Automakers are leading the way in the adoption of co-bots, which they say are more cost-effective than industrial robots. The average selling price of a co-bot is close to $30,000, a number expected to drop to $18,500 by 2020. Automakers also prefer the flexibility that comes with co-bots, which don't need to be in a fixed factory location caged in or cordoned off and therefore can be rolled around to different parts of the factory.
"You can have them do a task in the morning and an entirely different task at a different location in the afternoon," Tobe said.
Car companies say they're also safer for human workers, in large part due to sensors that detect when fingers or a hand is in the way. Some co-bots also have "deep learning" capabilities through artificial intelligence, which allow them to figure out their tasks while on the job instead of being programmed beforehand.
Jeff Burnstein, president of the Robotic Industries Association in Ann Arbor, Michigan, says the potential upsides of integrating co-bots on the factory floor are the reason auto companies are giving them a hard look.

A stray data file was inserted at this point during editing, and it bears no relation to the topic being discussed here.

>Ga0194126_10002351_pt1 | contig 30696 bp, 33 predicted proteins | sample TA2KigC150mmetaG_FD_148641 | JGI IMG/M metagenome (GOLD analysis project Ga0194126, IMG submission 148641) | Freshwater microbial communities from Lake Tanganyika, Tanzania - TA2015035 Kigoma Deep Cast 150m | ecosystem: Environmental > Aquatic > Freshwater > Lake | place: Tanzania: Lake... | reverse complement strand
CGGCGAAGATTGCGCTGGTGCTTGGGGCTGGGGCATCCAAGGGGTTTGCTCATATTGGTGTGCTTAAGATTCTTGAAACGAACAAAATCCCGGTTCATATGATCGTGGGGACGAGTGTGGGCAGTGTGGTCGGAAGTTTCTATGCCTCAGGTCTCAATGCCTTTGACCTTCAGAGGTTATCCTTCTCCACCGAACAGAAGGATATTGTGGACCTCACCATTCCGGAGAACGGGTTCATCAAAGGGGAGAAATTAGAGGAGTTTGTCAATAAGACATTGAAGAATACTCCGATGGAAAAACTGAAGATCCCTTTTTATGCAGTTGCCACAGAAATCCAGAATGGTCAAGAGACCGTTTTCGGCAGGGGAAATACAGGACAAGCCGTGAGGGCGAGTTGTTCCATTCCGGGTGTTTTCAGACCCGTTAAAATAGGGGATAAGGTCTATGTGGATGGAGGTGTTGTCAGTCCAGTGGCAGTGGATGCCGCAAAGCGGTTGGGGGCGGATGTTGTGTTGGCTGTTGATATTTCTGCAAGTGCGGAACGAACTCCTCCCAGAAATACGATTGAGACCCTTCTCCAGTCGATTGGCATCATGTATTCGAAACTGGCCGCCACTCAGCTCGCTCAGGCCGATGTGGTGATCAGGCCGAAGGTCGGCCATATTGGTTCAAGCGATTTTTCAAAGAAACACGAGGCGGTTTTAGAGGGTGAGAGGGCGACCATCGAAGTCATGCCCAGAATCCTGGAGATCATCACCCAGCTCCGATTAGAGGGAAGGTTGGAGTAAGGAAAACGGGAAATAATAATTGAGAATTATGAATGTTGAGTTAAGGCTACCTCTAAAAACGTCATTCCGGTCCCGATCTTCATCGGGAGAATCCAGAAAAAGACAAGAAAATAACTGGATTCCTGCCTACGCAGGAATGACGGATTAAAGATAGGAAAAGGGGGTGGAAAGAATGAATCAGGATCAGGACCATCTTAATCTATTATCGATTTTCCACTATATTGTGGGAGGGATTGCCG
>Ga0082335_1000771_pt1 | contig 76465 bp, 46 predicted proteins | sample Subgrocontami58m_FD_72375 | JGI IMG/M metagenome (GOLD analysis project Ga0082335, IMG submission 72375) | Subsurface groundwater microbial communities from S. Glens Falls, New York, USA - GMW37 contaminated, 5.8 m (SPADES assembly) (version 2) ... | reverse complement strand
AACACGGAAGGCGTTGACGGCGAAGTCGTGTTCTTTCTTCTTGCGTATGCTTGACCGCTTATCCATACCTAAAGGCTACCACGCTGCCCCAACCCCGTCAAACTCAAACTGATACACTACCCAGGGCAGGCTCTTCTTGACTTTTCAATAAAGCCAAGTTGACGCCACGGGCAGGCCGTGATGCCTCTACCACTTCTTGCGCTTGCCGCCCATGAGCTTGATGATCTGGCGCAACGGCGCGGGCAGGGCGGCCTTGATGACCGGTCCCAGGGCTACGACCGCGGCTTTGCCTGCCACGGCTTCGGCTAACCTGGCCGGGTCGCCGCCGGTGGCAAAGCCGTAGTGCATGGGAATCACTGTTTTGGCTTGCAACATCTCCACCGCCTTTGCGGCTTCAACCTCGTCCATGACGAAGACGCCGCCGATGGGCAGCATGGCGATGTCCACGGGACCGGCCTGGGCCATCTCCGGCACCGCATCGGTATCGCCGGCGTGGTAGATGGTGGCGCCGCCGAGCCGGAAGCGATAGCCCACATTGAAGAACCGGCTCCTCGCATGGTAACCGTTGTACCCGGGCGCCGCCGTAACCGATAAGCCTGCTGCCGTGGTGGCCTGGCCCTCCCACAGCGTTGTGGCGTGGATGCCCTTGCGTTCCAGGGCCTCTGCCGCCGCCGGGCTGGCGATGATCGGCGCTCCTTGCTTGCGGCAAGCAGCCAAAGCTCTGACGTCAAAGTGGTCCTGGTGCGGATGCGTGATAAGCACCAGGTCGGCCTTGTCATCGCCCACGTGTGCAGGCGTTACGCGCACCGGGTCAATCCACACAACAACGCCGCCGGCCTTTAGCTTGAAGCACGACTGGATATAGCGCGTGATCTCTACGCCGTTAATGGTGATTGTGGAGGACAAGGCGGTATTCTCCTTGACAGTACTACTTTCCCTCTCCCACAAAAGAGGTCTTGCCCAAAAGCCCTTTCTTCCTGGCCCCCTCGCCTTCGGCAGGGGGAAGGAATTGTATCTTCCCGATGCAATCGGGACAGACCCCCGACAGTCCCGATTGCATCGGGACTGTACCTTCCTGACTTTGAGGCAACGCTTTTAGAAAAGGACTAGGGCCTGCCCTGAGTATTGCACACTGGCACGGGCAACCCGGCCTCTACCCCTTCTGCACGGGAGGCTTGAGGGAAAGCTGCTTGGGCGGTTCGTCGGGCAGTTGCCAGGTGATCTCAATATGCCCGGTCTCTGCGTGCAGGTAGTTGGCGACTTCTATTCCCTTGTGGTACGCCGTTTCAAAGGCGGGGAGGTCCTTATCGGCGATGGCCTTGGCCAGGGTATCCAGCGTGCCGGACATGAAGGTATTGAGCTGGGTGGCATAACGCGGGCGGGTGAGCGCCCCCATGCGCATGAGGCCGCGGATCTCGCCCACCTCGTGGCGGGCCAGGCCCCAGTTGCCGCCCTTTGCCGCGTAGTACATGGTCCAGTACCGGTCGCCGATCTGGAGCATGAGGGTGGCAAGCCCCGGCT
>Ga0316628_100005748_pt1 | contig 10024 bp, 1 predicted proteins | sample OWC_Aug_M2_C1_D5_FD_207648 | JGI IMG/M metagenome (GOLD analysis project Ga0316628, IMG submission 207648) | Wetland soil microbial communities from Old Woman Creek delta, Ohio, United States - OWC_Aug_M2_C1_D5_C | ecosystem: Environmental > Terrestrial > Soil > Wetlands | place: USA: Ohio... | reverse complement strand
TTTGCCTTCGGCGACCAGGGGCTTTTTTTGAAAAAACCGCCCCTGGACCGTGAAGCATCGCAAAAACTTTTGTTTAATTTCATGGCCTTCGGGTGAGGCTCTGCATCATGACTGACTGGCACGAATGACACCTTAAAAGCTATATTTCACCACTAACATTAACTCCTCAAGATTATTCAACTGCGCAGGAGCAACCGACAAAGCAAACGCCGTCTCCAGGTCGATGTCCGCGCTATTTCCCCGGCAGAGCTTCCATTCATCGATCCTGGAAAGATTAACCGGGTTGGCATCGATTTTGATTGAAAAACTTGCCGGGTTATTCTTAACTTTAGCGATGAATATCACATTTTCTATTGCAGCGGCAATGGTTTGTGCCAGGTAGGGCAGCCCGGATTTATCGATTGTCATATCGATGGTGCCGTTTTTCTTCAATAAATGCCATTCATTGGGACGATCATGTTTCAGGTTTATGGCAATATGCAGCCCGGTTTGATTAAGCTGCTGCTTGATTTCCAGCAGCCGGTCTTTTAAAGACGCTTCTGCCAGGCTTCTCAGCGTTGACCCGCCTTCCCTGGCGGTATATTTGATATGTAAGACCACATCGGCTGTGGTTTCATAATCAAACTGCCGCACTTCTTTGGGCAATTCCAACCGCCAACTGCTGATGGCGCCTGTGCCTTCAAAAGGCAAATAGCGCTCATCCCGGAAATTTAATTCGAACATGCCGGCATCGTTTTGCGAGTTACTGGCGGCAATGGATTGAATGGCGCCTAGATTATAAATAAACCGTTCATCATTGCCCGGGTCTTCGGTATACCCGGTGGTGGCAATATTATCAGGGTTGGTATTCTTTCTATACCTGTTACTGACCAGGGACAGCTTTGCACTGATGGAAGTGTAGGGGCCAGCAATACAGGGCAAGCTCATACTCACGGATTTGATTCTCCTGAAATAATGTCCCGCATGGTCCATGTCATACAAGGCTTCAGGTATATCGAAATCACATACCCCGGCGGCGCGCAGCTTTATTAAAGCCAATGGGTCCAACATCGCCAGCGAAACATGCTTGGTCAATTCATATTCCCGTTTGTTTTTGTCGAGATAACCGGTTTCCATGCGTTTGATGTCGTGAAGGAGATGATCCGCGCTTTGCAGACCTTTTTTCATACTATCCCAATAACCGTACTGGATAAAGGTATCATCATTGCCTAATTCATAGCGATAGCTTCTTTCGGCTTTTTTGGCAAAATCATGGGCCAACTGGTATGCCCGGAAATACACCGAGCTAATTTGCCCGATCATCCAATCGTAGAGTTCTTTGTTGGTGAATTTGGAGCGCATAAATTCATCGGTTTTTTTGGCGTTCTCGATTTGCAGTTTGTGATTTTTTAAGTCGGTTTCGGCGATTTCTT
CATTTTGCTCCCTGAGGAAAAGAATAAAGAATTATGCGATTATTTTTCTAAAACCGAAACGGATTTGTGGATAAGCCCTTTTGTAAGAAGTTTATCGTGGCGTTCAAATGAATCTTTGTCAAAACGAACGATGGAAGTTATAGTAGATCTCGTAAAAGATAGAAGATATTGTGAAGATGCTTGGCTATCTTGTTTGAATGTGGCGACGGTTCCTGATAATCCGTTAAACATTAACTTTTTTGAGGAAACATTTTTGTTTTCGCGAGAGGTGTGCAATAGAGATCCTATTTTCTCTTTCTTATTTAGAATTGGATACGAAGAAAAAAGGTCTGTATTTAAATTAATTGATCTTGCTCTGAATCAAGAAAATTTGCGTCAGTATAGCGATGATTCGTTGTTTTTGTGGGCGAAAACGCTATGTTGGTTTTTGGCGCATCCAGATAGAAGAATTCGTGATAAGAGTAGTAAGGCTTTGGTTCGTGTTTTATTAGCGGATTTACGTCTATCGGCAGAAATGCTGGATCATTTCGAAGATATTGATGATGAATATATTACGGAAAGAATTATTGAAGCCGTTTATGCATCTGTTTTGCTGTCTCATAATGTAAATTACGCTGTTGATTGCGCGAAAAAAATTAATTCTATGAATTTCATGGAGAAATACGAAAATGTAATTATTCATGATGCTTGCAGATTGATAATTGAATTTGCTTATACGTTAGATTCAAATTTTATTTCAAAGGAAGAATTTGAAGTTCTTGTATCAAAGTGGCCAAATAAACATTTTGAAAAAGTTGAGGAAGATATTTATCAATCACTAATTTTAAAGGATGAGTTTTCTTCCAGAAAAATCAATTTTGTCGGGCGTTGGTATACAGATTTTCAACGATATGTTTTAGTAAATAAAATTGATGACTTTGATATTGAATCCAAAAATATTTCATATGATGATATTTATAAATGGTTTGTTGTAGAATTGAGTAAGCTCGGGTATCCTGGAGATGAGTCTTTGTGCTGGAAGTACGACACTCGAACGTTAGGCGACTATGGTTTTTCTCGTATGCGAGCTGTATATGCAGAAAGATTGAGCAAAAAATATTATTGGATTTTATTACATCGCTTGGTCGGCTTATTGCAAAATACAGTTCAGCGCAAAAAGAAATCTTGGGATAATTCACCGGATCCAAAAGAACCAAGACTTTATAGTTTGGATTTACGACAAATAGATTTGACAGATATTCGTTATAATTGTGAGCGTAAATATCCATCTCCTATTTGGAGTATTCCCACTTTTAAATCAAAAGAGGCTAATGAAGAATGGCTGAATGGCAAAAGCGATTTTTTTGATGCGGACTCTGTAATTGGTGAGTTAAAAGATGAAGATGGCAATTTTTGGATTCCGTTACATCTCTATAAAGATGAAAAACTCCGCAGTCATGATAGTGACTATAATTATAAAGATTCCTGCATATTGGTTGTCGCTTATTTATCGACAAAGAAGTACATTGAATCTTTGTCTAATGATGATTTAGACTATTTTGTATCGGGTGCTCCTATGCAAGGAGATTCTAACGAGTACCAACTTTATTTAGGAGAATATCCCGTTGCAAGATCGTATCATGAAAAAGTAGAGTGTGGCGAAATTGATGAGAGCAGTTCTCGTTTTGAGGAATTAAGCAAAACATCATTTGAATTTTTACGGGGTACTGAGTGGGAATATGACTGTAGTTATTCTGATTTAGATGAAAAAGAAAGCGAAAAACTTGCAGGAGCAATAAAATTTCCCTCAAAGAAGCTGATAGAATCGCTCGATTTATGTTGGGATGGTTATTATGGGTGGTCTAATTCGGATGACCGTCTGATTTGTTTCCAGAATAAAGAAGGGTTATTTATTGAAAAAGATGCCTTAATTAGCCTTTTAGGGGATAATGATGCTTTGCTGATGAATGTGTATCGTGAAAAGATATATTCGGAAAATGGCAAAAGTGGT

"I'm sure all automakers are looking into co-bots because of the promise: low-cost, quick to set up and operate, minimal programming, don't need a lot of floor space to work safely around people," he said.
Still, it's the early days of collaborative robotics. Burnstein predictions that the global market for co-bots will reach $3 billion by the end of the decade are overly optimistic.
"This collaborative robot technology is still relatively new," he said. "Whether or not they're suitable for all applications, whether they're too slow, whether they are as reliable as industrial robots, whether they're truly going to be safe — there's a lot of hurdles still."